The Great Coronavirus Pandemic of 2020 – and 2021 – may have put a damper on your travel plans, but it doesn't mean you can't escape to foreign lands. Take a trip around the world without ever buying a plane ticket with these tasty drinks found at Austin joints taking inspiration from around the globe, starting with our nearest neighbors to the South and stretching to the Far East and beyond.
This chic flagship in the Bucio siblings' growing empire (Taquero Mucho, Revival Coffee) will transport you to Michoacån, Mexico, where the fruit is fresh and the recipes are abuela-approved. Colorful murals, brightly painted walls, and a view of Downtown Austin bring a lightness to the space, but it's the drinks and food – a combination perfected in the boozy brunch – that keep diners coming back for more.
Served with chamoy, lime, and chile powder, Gabriela's massive micheladas are certainly Insta-worthy. The selection of five allows patrons to choose between a traditional michelada or with added goodies like ceviche or seasonal fruit. Visit on a Tuesday and you can enjoy your spicy beer with birria tacos on homemade tortillas.
Two locations: 900 E. Seventh, 9600 S. I-35; gabrielasdowntown.com
Slightly hidden if you don't know where to look, this South Austin haven has an expansive front patio complete with individual cabanas surrounded by green trees and plants.
The mojitos are as classic as they come. Made with white rum, sugar, lime juice, soda water, and mint, the mojitos and the ambience of the restaurant makes you really feel like you left the big city for a Caribbean island. Sweating one of Austin's signature 90-degrees-in-October days? Cool down with Habana's frozen version, the frojito.
Enjoy either version with an empanada or arroz con pollo.
2728 S. Congress, habanaaustin.com
This unassuming spot located in the center of the Linc shopping center off I-35 packs in all the traditional Peruvian flavors, including the sweet and tangy of the country's national beverage, the pisco sour.
The famed drink is made with pisco fermented from the coastal valleys of Peru, simple syrup, lime juice, and egg white. It can make for a dangerously drinkable cocktail, as you forget it even has alcohol. You can also try the maracuya sour, which is a spin on the traditional pisco sour but with added passion fruit.
Pair these drinks with ceviche, served with sweet potatoes and corn, or a heartier dish like steak and plantains.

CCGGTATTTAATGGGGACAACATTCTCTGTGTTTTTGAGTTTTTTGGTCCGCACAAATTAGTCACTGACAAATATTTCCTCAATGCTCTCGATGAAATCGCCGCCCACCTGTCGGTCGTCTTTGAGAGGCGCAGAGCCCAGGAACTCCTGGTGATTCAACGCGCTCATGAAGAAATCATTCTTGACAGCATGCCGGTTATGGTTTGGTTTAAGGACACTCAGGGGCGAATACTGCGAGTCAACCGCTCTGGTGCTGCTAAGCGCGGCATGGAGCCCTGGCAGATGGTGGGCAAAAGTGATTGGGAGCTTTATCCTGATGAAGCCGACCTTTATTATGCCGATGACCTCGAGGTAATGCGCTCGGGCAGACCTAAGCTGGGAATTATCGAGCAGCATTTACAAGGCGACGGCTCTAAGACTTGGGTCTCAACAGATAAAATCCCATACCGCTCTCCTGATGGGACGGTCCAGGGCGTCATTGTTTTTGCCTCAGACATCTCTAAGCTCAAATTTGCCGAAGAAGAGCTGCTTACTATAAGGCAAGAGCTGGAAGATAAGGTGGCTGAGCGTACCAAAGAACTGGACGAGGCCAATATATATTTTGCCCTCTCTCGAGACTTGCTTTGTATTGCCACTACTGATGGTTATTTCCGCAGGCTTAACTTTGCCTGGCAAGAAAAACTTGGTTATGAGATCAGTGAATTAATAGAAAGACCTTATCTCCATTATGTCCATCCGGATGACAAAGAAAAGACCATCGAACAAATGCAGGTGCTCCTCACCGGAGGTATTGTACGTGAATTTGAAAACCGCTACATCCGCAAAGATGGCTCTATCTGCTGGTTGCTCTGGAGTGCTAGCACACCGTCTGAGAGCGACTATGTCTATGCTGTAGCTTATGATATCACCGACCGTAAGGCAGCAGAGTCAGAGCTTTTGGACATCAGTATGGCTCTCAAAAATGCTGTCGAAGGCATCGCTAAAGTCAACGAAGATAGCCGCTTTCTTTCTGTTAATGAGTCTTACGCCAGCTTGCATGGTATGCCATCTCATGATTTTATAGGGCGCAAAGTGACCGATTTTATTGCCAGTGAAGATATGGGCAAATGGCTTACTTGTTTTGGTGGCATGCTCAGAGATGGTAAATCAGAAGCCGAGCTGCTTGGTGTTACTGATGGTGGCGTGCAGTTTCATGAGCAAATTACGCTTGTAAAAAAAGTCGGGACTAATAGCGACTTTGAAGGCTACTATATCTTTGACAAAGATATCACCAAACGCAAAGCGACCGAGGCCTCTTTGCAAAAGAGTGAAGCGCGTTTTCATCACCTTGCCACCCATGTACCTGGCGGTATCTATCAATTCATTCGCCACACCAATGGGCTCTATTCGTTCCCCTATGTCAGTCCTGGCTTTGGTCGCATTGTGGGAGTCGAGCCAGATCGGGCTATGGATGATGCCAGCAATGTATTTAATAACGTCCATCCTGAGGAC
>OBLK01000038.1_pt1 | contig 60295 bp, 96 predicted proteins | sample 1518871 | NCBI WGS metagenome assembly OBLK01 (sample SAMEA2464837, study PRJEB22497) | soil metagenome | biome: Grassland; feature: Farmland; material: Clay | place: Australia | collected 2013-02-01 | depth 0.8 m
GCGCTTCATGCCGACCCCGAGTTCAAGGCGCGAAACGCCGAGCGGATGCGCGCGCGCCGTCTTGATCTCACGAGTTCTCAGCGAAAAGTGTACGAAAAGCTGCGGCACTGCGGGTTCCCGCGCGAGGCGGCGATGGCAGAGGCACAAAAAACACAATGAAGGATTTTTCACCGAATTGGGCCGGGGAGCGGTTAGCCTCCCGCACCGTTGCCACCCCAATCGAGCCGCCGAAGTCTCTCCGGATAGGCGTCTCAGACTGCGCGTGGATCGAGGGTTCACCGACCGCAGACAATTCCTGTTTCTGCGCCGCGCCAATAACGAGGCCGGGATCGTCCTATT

6406 N. I-35 #1550; limacriolla.com
A country of colorful festivals and incredible samba dancing, Brazil also boasts its most famous cocktail, the Caipirinha.
Caipirinha is a sweet lime juice concoction made with sugar, lime, and cachaça, a distilled spirit made from fermented sugarcane juice. This drink, mixed with the all-you-can-eat-buffet-slash-fine-dining-experience at SP Brazilian Steakhouse, is sure to make you feel like you're on vacation. Owners recommend pairing the drink with the house special, which includes picanha, a prime cut of sirloin.
A second beverage option is the carajillo, a drink new to the menu with even more pizzazz. The cocktail includes a shot of vanilla-orange flavored Licor 43 from Spain set on fire and poured over ice. It is served with a shot of espresso coffee.
900 RR 620 S., Lakeway; spbrazilian.com
This cozy spot in North Austin offers a relaxed vibe with tons of outdoor seating. It even has two sand volleyball courts (the second court opened in late July), where league games can be played.
For a drink, owners recommend pairing the Montenegro Vranac dry red wine with the grilled beef and veal sausages, also known as cevapi, or trying out any of the Croatian white wines which can also be made into spritzers mixed with mineral water.
11800 N. Lamar, balkancafeandgrill.com
Aster's Ethiopian Restaurant is a friendly, welcoming joint that will make you want to order literally everything on the menu, including the drinks. For traditional alcoholic drinks, Aster's offers tej, a wine made from fermented honey. Looking for something non-alcoholic? Try the Ethiopian spiced hot tea or the coffee – considered one of the best coffees in the world with hints of fruits and flowers.
Also, don't forget to try Ethiopia's national dish, the Doro Wot, which includes flavorful and spicy chicken slow simmered in berbere sauce and spices.
2804 N. I-35, fb.com/AstersEthiopianRestaurant
Simple, cool, and elegant, this omakase restaurant opened in March and prides itself on Chef Michael Che's craftsmanship, exacting standards, and fervor. (From the chef's statement on the website: "This isn't just food for me, this is my emotions put onto a plate.")
Complement the nigiri sushi with sake, the traditional Japanese rice wine. The menu has a sake for every budget ranging from $10-120. One of Tsuke Edomae's more expensive sake, the Hakkaisan 45 Daiginjo, is savory and rich with hints of melon and white peach.
Be warned: Tsuke Edomae books out months in advance, but you can try your luck on the waitlist.
4600 Mueller Blvd. #1035; tsukeedo.com
Walk into the Russian House, and you are greeted by a large stuffed bear. Enter the main dining room filled with trinkets and memorabilia, and you are transported to a depository of Russian culture and history – part museum, part trip to your gently hoarding babushka's house.
The restaurant features more than 100 infused vodkas including traditional flavors of fruits, berries, and herbs to more unique ones like Texas barebecue, bacon, and cigar. To get some food in your system, try the Russian pelmenis – dumplings with minced meats wrapped in thin dough and made with organic meat – or, of course, the beef stroganoff. Either way, you can make it to the other side of the world and back in a meal's time.
307 E. Fifth, russianhouseofaustin.com
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